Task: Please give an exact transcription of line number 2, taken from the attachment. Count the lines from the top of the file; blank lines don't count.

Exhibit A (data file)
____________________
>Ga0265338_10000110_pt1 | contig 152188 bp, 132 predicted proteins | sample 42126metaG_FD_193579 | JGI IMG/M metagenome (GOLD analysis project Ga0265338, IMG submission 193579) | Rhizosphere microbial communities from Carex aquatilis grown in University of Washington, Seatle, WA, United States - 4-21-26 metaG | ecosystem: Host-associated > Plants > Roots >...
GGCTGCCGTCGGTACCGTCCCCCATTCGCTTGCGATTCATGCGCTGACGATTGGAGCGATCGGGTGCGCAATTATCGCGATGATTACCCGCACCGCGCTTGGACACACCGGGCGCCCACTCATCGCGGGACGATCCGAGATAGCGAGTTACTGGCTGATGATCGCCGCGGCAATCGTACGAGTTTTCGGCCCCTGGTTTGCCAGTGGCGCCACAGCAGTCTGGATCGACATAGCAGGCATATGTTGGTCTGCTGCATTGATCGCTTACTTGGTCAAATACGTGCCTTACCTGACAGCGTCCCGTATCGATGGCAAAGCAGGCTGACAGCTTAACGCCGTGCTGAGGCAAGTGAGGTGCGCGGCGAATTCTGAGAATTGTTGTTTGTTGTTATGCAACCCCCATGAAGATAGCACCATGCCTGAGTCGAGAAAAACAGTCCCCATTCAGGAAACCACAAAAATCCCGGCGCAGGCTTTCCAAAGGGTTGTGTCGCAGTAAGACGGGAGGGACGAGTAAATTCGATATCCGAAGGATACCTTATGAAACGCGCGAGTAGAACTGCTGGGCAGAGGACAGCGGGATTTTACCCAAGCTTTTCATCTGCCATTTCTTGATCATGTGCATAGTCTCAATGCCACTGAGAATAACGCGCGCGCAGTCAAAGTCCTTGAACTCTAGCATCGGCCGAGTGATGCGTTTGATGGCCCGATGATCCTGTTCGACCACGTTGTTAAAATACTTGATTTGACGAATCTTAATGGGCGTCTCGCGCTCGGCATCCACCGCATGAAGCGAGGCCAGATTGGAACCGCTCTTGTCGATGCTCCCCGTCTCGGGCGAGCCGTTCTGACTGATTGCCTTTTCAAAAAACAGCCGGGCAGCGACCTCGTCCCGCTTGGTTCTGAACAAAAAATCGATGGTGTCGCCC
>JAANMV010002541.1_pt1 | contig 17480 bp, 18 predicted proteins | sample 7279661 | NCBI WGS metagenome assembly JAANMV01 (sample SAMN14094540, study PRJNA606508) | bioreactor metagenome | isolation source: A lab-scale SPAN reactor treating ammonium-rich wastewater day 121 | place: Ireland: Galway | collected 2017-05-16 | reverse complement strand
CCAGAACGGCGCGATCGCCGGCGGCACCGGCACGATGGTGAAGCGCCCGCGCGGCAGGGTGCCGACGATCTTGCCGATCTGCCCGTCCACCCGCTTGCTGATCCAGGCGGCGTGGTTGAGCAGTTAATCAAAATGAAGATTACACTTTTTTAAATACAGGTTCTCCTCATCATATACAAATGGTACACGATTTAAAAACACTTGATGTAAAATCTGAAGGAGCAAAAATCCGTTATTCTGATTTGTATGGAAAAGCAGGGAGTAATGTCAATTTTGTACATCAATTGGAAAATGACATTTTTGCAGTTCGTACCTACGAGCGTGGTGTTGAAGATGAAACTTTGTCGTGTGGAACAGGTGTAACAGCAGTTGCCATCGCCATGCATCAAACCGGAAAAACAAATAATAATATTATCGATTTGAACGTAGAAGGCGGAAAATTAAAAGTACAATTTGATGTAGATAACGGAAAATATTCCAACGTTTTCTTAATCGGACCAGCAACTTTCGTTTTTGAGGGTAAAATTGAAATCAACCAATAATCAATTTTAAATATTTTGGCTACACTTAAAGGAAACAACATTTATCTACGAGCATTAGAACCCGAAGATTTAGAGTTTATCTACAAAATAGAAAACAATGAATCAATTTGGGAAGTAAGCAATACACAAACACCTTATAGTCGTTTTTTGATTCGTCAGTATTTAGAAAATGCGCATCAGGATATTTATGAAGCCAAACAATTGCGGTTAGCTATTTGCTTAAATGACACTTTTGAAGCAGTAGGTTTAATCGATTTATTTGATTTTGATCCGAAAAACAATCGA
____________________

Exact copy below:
GGCTGCCGTCGGTACCGTCCCCCATTCGCTTGCGATTCATGCGCTGACGATTGGAGCGATCGGGTGCGCAATTATCGCGATGATTACCCGCACCGCGCTTGGACACACCGGGCGCCCACTCATCGCGGGACGATCCGAGATAGCGAGTTACTGGCTGATGATCGCCGCGGCAATCGTACGAGTTTTCGGCCCCTGGTTTGCCAGTGGCGCCACAGCAGTCTGGATCGACATAGCAGGCATATGTTGGTCTGCTGCATTGATCGCTTACTTGGTCAAATACGTGCCTTACCTGACAGCGTCCCGTATCGATGGCAAAGCAGGCTGACAGCTTAACGCCGTGCTGAGGCAAGTGAGGTGCGCGGCGAATTCTGAGAATTGTTGTTTGTTGTTATGCAACCCCCATGAAGATAGCACCATGCCTGAGTCGAGAAAAACAGTCCCCATTCAGGAAACCACAAAAATCCCGGCGCAGGCTTTCCAAAGGGTTGTGTCGCAGTAAGACGGGAGGGACGAGTAAATTCGATATCCGAAGGATACCTTATGAAACGCGCGAGTAGAACTGCTGGGCAGAGGACAGCGGGATTTTACCCAAGCTTTTCATCTGCCATTTCTTGATCATGTGCATAGTCTCAATGCCACTGAGAATAACGCGCGCGCAGTCAAAGTCCTTGAACTCTAGCATCGGCCGAGTGATGCGTTTGATGGCCCGATGATCCTGTTCGACCACGTTGTTAAAATACTTGATTTGACGAATCTTAATGGGCGTCTCGCGCTCGGCATCCACCGCATGAAGCGAGGCCAGATTGGAACCGCTCTTGTCGATGCTCCCCGTCTCGGGCGAGCCGTTCTGACTGATTGCCTTTTCAAAAAACAGCCGGGCAGCGACCTCGTCCCGCTTGGTTCTGAACAAAAAATCGATGGTGTCGCCC